Reducing adverse patient events, such as infections or falls, is a critical focus point for hospitals and health systems. Not only does reducing medical errors have positive outcomes for patients, it is also important from a financial perspective, as the Centers for Medicare & Medicaid Services (CMS) has begun to implement value-based care models that incorporate risk-sharing with the potential to withhold payment for preventable hospital-acquired injuries or illnesses.
As the American Nurses Association (ANA) states on its page dedicated to safe staffing (linked above), “Safe staffing can be a matter of life and death, and achieving the right staffing levels requires nurses and management working together.” I’d take this a step further to make sure other key stakeholders, i.e., Finance, HR, and Operations, are included. It takes collaboration to orchestrate the effective and efficient delivery of patient care.
The aging workforce means experienced Baby Boomer nurses are retiring and/or reducing hours and the resulting experience gap is a growing concern. In The Advisory Board’s “Why Health Care Leaders Don’t Understand Millennials” they noted that millennials seek job satisfaction and flexibility and will quickly leave organizations if not satisfied, increasing turnover rates and posing a duel threat to healthcare providers.
But there is a solution gaining traction in healthcare staffing: predictive analytics.
Estimating the likelihood of future events based on patterns in historical data, predictive analytics allow clinicians and administrative staff to make more informed decisions.
Thanks to advances in machine learning, AI, neural networks (also called deep learning), etc., it has become possible to automate certain management functions in order to drive efficiencies and allow healthcare managers to focus on more critical issues such as patient outcomes. Using predictive analytics, healthcare organizations can better forecast staffing needs well in advance of the shift. Creating more accurate schedules sooner results in a much more efficient and effective workforce with less expense and a lot less frustration for managers and staff.
Provider organizations that have used predictive analytics for nurse scheduling and staffing have achieved outcomes that include increased staff satisfaction scores, improved nurse retention, and reductions in annual labor spend. Additionally, nurse managers spend less time on schedule creation and staffing tasks, which delivers valuable time back to them to focus on patient care and staff development. Even more, ensuring the right staffing levels assists in delivering safe care to patients, potentially reducing medical errors and improving outcomes.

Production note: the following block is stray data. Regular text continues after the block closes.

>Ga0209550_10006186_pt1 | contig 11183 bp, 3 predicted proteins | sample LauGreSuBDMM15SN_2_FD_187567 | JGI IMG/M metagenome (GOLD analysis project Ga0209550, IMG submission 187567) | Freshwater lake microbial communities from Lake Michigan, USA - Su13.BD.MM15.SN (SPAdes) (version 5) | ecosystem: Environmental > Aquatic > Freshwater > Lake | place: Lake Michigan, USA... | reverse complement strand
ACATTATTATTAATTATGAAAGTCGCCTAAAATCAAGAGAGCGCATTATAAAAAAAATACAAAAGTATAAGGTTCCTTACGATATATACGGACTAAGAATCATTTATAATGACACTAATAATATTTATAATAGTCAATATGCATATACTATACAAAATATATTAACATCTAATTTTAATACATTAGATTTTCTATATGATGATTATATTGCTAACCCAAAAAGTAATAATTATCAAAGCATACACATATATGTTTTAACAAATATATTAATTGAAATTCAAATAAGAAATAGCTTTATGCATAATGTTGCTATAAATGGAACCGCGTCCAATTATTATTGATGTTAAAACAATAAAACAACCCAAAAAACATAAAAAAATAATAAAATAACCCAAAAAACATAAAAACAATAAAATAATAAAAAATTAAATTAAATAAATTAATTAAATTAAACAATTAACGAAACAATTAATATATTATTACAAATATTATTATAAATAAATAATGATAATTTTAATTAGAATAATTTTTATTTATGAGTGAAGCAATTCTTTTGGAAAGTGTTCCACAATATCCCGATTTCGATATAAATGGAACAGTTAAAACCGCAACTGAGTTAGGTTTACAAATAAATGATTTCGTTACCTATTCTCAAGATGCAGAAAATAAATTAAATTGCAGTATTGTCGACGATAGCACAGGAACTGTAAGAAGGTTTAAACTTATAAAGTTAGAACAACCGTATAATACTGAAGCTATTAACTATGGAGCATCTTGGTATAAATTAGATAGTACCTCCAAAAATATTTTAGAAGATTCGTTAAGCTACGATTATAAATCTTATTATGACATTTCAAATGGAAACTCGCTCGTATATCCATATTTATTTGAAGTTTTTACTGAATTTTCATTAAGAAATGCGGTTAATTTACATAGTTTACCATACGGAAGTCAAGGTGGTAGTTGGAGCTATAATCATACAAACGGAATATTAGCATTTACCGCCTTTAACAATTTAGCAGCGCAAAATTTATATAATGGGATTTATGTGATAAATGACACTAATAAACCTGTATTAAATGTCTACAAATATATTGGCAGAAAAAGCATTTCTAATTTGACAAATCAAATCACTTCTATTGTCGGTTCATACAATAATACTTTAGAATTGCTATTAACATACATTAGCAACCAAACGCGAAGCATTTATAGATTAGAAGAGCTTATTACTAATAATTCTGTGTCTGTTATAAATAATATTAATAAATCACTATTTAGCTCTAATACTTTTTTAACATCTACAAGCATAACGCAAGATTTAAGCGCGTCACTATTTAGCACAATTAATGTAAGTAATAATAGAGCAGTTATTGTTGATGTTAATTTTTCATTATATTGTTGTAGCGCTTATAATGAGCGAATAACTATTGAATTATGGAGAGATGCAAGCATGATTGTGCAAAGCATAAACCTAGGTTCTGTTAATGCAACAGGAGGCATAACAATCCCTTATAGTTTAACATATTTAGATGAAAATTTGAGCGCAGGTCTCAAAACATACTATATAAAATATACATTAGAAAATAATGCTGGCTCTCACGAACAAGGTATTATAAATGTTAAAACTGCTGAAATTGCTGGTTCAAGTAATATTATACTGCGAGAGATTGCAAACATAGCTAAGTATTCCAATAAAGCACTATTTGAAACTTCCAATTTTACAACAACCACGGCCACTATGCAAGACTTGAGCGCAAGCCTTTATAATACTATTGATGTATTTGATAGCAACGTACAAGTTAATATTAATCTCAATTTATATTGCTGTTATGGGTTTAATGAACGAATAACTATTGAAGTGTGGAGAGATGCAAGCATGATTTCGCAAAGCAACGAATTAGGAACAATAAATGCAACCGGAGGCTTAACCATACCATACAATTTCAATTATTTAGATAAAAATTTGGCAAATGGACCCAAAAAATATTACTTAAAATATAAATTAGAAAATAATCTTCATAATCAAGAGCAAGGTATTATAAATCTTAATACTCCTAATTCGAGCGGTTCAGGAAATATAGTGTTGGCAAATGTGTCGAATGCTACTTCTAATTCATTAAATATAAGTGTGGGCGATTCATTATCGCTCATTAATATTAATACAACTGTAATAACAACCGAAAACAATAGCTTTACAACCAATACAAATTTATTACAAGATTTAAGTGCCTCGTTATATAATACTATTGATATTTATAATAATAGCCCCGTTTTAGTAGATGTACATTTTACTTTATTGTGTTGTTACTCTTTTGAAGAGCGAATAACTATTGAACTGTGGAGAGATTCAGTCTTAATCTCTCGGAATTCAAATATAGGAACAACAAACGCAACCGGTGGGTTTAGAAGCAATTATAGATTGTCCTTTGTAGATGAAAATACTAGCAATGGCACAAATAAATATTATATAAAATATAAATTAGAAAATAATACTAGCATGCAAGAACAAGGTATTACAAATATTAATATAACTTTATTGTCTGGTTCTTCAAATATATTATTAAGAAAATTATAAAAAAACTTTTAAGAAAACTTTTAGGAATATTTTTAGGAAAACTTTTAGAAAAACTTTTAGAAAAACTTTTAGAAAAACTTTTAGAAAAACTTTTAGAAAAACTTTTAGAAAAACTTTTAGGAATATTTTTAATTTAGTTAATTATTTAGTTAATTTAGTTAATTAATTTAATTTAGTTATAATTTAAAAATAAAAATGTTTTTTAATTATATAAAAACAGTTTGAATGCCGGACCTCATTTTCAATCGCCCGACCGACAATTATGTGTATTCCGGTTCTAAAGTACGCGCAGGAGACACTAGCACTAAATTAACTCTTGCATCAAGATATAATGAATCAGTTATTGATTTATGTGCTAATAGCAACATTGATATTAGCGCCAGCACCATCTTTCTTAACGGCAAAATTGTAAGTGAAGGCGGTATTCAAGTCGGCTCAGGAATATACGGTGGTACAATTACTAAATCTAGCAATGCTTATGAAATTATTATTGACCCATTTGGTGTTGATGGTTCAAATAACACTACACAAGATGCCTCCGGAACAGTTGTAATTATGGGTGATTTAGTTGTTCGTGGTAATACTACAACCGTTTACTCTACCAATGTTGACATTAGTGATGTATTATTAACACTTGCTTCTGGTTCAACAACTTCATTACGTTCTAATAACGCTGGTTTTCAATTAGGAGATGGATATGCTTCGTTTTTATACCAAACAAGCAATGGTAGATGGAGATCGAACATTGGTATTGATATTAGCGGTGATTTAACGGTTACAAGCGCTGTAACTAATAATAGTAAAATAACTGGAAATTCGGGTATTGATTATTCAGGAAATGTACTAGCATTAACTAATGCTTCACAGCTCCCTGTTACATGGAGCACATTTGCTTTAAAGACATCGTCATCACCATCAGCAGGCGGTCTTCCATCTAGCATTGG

In addition to utilizing predictive analytics to forecast staffing needs, it is also important to take a look at your workforce demographics. This allows provider organizations to appropriately plan for their workforce. For example, if your staff is largely made up of young and low-tenured nurses, it is worth considering how to recruit more experienced nurses to develop a solid coaching and mentoring program. If your staff is nearing retirement, focusing on succession planning is necessary.
One approach to dealing with an aging workforce is to tap into the millennial workforce and recent graduates. In general, this group of nurses enjoys flexibility and opportunities that offer variety. Some provider organizations have been successful utilizing millennial nurses and recent grads in their float pools. With an effective training program in place, these nurses get to experience working in a multitude of areas, effectively building their skills while enjoying the flexibility they desire. This is a good opportunity for recently graduated nurses to work on different units before possibly finding an area they would like to commit to.
As growing research shows that appropriate nurse staffing contributes to improved patient outcomes and greater satisfaction for both patients and staff, the nursing shortage has made it a challenge. But safe staffing is possible through workforce optimization. It requires viewing staff through a different lens and rethinking what healthcare staffing looks like. Thinking outside of the box and embracing new technologies will help ensure positive patient outcomes.